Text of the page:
Redemption


Ponder the lowly pallet.  Assembled of pine, it performs its intended role in the shipping trade admirably.  But after a few trips across the country, it is often discarded and ends up being burned or chucked in a landfill.  But the people at Windfall Lumber have discovered a better end for old pallets.  They make the most of the pallet’s banal wood,  turning it into panels  which get installed as interior siding in lobbies, offices and coffee shops.  The pallet project is simply the most recent effort by members of our extended American family working at Windfall to redeem what some would see as “trash” into useful products for the building industry.

Windfall_Lumber_African_Hardwood_Custom_Brown_0006

Windfall Lumber is located in Tumwater, just south of the Capitol of Washington State. Founded in 1997 to salvage timber downed in an epic December 1996 ice storm, Windfall Lumber has expanded its “raw materials” to include the aforementioned pallets, power poles prepped but not up to spec, salvaged wood from deconstructed buildings and my favorite, old gym floors. Most of Windfall’s materials are sourced from the Puget Sound region and milled, dried, and finished at Windfall’s Tumwater manufacturing facility.

For the first ten years of its existence, Windfall sold most of its reclaimed products for use in homes around the region.  But with the housing crash in 2008, Windfall Lumber’s president, Scott Royer, and his team recognized the need to expand the market for their products into commercial and institutional projects.  They succeeded and as a result Windfall’s reclaimed wood products can be seen at Clover Park Technical College, South Sound Bank, Vic’s Pizzeria in West Olympia and the Lucky Lunchbox in downtown Olympia.  The Lucky Lunchbox sports a Windfall countertop and wall cladding that was a local school’s gym floor before Windfall’s workers got ahold of it.

South_Sound_Bank_Engineered Panel in White 

South Sound Bank, Engineered Panel in white.

Douglas fir Stairs_CPTC project_3

 

Clover Park Technical College, Library stairs made from beams from previously deconstructed campus building.

Resurfaced Textile Mill Flooring_Olympia Coffee

Resurfaced Textile Mill flooring as cladding in Olympia Coffee, Wildwood Center.

With the return to health of the building industry over the last four years, Windfall has been expanding its production to supply products for colleges, apartment houses and businesses.  This has required Windfall to do quite a bit of hiring to keep up with demand for its products. Windfall’s tagline is “Every piece of wood has a story”.  The same can be said for many of its new hires.  Windfall has partnered with Labor Ready to provide people to help Windfall hit its production targets.  Many of these workers have flourished at Windfall, and have beseeched Royer to come on board full-time.

One such worker is Bam Mitchell.  Bam (short for Bambino as his father calls him) joined Windfall as an employee in early February after a short stint working through Labor Ready. He moved to the Olympia area from Brownsville, TN, a town of about 10,000 people. He tells of his bad choices at home and a need to make a clean break by moving to the Pacific Northwest to live with a cousin. Though Bam intended to start on a new path after his move, he found it “hard to do good and easier to do bad for a while.” Now 26, he has discovered the importance of surrounding yourself with people who expect good from themselves and him every day. Bam started at Windfall Lumber in the denailing department. His great work ethic, communications skills and interest in learning were quickly apparent. Now he is working in the finishing area and it is a great fit all around.  “It is great to look forward to coming to work every day and being with people who want you to do good. Every day is different; there is something to learn and room to get better. I am being given responsibility and am comfortable with it.”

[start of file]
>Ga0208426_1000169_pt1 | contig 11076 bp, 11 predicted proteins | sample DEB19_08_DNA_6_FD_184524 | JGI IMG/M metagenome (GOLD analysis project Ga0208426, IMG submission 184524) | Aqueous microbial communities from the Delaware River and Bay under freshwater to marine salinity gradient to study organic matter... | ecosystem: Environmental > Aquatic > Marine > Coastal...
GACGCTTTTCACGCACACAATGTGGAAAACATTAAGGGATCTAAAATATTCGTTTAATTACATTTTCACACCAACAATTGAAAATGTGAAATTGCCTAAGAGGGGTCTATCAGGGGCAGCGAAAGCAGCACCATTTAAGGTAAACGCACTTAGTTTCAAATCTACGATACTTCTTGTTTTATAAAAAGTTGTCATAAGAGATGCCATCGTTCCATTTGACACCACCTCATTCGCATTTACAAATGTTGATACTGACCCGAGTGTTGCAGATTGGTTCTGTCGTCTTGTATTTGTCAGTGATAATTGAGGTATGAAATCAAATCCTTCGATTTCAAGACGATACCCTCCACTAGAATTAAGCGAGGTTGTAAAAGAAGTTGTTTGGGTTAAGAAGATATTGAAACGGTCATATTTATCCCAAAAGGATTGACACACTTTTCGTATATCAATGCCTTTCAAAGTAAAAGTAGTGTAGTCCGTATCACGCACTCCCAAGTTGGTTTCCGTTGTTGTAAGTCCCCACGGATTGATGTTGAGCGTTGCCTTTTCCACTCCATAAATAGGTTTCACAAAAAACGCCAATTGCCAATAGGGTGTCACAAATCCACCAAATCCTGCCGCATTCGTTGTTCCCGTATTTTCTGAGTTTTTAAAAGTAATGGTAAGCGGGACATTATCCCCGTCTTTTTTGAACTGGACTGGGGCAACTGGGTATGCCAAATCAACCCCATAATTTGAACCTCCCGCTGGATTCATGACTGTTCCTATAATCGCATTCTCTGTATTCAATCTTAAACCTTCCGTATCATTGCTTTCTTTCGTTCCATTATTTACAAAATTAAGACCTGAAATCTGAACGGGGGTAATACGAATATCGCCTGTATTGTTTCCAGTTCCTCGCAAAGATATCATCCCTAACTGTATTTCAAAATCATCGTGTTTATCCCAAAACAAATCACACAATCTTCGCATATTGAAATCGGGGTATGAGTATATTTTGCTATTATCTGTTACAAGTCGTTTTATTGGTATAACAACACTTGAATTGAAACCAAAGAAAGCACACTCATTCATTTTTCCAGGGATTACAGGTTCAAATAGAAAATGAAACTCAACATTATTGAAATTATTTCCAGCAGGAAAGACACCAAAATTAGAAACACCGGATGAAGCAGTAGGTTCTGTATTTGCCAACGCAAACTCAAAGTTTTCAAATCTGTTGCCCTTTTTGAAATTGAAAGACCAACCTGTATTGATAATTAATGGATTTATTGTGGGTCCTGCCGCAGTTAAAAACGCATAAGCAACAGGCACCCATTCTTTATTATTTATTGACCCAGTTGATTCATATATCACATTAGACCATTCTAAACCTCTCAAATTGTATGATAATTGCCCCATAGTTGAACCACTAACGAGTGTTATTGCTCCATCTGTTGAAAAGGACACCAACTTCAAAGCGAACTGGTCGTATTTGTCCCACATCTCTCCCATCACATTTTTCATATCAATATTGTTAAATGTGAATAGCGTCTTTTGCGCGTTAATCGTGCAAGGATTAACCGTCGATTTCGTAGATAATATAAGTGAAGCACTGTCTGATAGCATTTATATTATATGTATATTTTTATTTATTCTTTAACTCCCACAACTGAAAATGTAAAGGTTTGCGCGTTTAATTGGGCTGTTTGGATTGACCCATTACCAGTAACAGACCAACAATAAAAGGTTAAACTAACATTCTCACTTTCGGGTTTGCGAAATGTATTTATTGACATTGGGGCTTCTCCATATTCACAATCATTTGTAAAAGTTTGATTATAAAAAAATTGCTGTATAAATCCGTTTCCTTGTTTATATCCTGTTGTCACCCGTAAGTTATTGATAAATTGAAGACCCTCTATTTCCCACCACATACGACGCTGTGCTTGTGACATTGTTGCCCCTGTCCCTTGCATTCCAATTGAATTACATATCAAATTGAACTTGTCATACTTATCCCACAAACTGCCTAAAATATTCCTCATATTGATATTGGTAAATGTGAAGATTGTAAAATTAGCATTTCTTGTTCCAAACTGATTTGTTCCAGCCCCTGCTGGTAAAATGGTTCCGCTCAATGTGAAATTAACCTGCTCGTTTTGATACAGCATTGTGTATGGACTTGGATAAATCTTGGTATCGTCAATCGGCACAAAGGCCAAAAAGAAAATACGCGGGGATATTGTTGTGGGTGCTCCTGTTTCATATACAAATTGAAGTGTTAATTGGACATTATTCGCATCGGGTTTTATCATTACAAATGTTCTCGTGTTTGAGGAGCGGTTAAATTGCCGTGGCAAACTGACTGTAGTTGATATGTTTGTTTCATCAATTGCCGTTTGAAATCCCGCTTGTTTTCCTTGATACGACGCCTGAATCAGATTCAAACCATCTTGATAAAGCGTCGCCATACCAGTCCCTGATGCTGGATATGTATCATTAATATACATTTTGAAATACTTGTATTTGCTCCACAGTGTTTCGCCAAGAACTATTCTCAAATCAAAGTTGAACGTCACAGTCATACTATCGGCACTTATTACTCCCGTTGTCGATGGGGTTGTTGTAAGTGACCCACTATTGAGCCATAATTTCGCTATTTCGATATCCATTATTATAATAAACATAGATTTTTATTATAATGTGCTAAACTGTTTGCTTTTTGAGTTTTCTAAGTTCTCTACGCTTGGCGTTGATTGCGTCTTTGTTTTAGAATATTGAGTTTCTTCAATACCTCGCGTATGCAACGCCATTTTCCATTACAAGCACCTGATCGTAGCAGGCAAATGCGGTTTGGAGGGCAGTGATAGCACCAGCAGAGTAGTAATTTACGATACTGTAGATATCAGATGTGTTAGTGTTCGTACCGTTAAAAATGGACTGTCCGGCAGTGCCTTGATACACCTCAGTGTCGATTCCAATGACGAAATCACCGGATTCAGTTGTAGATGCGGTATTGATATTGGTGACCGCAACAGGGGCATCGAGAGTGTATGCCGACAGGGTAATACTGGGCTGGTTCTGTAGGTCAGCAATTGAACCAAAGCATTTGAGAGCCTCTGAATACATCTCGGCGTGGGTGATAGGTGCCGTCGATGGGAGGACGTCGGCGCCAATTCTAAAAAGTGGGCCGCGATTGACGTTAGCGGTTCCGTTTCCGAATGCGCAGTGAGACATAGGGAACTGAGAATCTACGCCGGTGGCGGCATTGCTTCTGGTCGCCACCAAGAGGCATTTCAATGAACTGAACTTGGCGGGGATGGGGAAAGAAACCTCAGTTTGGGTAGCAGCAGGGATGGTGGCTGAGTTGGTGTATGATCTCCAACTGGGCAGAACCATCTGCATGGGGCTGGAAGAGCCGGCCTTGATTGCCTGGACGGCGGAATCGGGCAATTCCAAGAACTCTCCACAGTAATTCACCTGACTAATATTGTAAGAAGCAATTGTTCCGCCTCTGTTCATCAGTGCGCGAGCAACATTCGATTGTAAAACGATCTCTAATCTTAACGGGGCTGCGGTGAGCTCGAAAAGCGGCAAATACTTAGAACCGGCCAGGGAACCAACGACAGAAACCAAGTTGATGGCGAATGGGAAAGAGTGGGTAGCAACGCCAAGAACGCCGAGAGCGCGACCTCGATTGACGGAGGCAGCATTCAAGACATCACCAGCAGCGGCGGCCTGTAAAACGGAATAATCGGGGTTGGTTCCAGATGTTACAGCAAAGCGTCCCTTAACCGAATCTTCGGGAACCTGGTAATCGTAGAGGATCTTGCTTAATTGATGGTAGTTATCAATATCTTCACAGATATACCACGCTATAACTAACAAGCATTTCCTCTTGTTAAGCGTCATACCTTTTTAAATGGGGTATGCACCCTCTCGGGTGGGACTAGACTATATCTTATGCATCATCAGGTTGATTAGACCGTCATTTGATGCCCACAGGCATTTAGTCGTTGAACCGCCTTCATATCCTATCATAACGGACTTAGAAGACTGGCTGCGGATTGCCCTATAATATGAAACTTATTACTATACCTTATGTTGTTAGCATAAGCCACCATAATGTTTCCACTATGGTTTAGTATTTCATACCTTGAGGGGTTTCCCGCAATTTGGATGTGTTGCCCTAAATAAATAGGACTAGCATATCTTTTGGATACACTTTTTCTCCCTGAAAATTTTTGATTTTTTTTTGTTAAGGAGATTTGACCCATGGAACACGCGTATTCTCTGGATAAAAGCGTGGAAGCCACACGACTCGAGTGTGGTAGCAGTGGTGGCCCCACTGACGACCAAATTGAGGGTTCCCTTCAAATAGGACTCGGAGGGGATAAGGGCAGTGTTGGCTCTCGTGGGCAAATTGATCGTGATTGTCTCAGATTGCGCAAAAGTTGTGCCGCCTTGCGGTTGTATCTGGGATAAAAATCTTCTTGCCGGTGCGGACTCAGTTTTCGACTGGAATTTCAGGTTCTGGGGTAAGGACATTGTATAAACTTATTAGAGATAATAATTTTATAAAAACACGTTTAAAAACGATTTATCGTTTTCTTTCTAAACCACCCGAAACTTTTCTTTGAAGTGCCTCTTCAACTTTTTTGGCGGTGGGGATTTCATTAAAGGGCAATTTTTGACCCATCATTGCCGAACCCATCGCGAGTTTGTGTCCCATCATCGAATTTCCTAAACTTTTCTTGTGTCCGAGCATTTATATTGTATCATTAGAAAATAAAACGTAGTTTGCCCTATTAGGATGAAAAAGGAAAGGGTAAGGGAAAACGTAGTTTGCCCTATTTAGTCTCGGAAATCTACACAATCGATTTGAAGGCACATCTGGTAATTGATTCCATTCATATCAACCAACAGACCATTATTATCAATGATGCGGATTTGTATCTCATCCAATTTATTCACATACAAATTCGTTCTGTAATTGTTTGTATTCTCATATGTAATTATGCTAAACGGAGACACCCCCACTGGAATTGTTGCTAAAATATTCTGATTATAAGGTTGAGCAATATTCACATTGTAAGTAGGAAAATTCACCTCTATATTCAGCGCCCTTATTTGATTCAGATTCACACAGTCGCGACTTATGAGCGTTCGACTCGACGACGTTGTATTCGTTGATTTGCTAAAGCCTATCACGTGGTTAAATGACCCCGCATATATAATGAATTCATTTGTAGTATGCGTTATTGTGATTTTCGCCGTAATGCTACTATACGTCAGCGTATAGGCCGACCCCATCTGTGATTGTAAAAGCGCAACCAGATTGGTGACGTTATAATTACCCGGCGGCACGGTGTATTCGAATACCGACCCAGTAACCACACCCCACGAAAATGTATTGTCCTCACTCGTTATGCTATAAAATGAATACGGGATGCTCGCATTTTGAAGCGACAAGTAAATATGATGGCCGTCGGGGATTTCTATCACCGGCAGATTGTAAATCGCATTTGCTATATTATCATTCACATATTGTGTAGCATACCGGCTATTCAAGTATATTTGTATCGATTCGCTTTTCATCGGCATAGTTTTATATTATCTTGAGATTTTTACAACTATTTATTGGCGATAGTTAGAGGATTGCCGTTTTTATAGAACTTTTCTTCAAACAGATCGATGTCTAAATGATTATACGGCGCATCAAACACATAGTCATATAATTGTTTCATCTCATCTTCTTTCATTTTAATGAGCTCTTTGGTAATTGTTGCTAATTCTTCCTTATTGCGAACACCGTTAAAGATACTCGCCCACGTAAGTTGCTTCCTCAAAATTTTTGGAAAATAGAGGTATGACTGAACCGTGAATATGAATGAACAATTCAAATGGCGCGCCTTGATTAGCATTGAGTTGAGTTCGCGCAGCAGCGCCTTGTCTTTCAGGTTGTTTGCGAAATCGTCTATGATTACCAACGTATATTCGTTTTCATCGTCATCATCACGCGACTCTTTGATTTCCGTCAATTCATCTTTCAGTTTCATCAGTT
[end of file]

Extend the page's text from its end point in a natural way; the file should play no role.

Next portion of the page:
Antavius Mitchell

Antavius (Bam) Mitchell

Work is redemptive.  It can provide us with the foundation for a new start in life.  Windfall Lumber’s newest employees have experienced a new start through their work of providing a new life for wood products such as abandoned pallets and power poles.  What could be better?

 

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Right on Target


I was greatly heartened by the news that Target will be featuring a curated line of American made products in the upcoming months.  Target’s “Collective” features products from six brands; all the products in the Collective will be produced by members of our American family.  What are the brands you ask?  Well I will tell you.

Billy Kirk

Tan Leather Handmade Satchel - Front

Started in 1999 by the Brothers Bray on the West Coast, since 2005 Billy Kirk’s leather and canvas products have been produced on the East Coast.   Most Billy Kirk goods are crafted in-house or by a group of Amish leather crafters in Pennsylvania.  The hand-stitched shoulder satchel seen above was modeled after a WWII Belgium Map Case the Brays found at a second-hand store.  Chris and Kirk Bray’s products are hand-made.  Check out the video they shot last year.  Here is one of their bags that is being featured on Target’s Collective line.